The alert in Burkina Faso where the situation is even tenser and dangerous than in Mali continues, Fides News Agency reported August 9, 2019.
Since last February there have been five attacks carried out in the same area by armed groups of jihadist origin, the last attack took place a few days ago in Diblou, a village in the north of the country where at least 15 people were killed.
It is in this climate of tension that the Missionary Sisters of the Immaculate Conception, present in Burkina since 2000, operate.
“For the moment there are no great dangers here,” the sisters assured in a note sent to Fides.”In Bobodiulasso, in the popular neighborhood of Quinimakora, we work closely with the parish and run two centers that belong to the diocese and are open to all. The population is relatively young and, also for this reason, we have opened a library with study rooms, an amphitheater for meetings, debates, conferences, cultural and educational activities.
“In fact, from the mother parish, three other parishes were born, organized in base communities, located in the various districts. We guarantee our presence with training sessions for adults, we go to visit patients at home. Our discussion meetings are focused on everyday problems such as lack of water, schooling for children, hygiene and literacy courses. In each district, there is a management committee, plus a commission formed by a group of young people.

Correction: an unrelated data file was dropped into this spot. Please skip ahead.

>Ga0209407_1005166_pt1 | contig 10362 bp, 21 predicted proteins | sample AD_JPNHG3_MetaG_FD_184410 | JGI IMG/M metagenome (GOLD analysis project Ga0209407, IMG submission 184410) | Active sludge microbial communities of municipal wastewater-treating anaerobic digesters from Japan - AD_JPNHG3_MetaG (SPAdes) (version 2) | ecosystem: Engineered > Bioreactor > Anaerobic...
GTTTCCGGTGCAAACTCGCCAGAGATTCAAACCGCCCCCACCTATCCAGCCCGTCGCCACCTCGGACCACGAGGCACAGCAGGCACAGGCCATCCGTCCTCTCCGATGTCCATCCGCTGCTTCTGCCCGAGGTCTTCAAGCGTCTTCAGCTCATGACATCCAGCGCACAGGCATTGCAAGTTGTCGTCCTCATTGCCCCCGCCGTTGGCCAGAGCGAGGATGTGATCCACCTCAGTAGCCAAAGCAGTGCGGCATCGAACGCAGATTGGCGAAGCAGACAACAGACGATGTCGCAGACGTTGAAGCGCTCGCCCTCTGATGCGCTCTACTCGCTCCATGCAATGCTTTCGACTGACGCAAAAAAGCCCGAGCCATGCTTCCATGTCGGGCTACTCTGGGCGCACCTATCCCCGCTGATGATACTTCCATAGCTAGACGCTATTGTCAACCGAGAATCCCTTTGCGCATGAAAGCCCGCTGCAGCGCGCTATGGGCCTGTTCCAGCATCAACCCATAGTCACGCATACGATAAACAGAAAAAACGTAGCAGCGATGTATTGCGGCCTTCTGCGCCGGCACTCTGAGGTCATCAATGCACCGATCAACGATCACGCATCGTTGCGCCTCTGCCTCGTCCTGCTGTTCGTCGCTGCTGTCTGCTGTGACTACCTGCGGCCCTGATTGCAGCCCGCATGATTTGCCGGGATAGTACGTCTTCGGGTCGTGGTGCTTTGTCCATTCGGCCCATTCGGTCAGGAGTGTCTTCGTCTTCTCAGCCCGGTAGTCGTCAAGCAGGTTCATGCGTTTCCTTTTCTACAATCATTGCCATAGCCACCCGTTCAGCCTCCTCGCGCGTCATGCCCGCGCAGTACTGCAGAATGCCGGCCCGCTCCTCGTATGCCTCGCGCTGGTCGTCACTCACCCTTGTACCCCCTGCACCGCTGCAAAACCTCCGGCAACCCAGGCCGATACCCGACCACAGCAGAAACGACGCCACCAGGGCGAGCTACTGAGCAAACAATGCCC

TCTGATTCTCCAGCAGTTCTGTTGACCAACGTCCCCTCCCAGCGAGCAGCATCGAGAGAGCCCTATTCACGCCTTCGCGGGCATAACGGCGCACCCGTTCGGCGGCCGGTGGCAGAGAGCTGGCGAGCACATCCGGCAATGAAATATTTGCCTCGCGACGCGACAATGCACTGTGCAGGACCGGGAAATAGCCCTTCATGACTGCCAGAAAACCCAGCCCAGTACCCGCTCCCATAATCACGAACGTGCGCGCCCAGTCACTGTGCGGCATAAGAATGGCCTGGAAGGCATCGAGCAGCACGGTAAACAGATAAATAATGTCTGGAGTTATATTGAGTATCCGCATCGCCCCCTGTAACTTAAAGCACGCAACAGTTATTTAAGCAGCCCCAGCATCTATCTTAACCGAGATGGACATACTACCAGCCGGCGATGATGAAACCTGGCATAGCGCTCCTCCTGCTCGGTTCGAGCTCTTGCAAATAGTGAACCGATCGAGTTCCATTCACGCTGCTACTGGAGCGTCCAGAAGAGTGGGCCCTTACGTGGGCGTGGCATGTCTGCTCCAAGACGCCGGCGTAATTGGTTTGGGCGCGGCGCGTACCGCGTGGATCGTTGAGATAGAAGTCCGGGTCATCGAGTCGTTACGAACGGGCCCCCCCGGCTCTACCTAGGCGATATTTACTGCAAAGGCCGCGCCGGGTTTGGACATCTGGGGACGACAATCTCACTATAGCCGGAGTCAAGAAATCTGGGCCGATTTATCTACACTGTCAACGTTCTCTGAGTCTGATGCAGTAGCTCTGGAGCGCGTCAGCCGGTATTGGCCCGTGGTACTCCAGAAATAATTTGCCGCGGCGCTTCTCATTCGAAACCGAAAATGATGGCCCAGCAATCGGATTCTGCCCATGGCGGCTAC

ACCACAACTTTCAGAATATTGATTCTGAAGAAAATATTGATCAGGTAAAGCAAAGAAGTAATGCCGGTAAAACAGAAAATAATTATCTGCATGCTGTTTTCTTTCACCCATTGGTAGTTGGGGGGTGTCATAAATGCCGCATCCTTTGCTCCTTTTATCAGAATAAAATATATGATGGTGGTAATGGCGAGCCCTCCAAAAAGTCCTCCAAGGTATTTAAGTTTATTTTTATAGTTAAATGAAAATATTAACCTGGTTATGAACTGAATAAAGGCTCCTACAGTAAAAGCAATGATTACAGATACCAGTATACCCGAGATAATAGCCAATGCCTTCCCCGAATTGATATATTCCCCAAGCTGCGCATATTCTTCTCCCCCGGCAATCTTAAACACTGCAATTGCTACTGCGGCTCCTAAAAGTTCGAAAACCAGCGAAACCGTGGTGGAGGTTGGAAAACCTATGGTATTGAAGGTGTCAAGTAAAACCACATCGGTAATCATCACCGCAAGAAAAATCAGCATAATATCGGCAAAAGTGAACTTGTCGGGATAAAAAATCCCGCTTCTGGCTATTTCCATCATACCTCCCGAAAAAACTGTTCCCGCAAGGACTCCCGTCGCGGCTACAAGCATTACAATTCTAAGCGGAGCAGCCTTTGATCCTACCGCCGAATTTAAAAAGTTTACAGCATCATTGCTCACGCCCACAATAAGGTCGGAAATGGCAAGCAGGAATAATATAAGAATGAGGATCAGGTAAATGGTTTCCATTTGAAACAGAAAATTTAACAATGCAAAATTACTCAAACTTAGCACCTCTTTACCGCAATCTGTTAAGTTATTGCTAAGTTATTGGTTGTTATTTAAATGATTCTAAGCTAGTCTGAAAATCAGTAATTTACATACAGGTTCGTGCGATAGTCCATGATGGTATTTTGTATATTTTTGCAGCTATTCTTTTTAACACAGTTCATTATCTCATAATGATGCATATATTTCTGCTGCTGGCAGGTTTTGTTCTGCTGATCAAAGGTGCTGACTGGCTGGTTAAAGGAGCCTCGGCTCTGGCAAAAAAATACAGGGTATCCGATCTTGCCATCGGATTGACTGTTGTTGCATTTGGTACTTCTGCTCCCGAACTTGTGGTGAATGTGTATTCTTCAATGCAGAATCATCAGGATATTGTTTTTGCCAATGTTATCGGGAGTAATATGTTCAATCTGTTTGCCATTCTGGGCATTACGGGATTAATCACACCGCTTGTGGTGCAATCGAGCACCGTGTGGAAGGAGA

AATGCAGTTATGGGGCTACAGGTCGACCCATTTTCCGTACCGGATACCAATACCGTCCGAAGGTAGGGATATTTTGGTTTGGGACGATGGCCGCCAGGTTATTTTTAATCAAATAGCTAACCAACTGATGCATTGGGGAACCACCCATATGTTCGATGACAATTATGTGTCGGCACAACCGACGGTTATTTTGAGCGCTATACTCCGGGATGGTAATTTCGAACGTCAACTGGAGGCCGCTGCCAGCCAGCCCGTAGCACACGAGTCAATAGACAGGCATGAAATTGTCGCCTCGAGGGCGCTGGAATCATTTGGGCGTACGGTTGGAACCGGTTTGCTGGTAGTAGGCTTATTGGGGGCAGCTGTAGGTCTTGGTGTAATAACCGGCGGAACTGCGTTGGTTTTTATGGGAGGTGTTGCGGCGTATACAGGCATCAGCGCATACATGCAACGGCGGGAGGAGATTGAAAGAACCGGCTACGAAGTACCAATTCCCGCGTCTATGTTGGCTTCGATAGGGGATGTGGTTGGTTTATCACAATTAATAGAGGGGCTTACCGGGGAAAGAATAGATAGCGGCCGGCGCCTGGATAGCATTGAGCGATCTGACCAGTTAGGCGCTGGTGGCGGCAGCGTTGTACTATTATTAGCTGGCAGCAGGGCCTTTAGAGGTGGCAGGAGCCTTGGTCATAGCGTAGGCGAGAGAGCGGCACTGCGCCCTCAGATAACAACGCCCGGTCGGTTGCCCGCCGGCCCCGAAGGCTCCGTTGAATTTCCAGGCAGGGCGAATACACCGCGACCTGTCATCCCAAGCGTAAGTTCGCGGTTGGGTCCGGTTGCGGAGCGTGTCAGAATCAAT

“In collaboration with an Italian pharmacist specialized in cosmetics, a cooperative was opened in 2005 where a dozen women were employed to work shea butter. They have learned to make cosmetics of remarkable quality both for the local market and for export and are organizing themselves for trade abroad.” continued the nun.
“For some years the community has welcomed young people who want to consecrate themselves to religious life. We have a postulancy and a novitiate, currently there are 6 novices in formation. An important point of formation is their integration in people’s lives. The novices spend a month in the villages in groups, to share the daily life of the people they meet, living with the means they find on the spot and independently. Three times a week, they bring assistance to a mental health center. A nun maintains contact between the sick and families and a doctor supervises the Center.”
According to a UN report published this week, about 224,000 displaced people have been forced to flee due to violence.
According to United Nations estimates, since the beginning of the 90s thousand Burkinabè people have fled their homes, they have left their villages because they are terrified of the violence that is being carried out in particular in the north of the Country.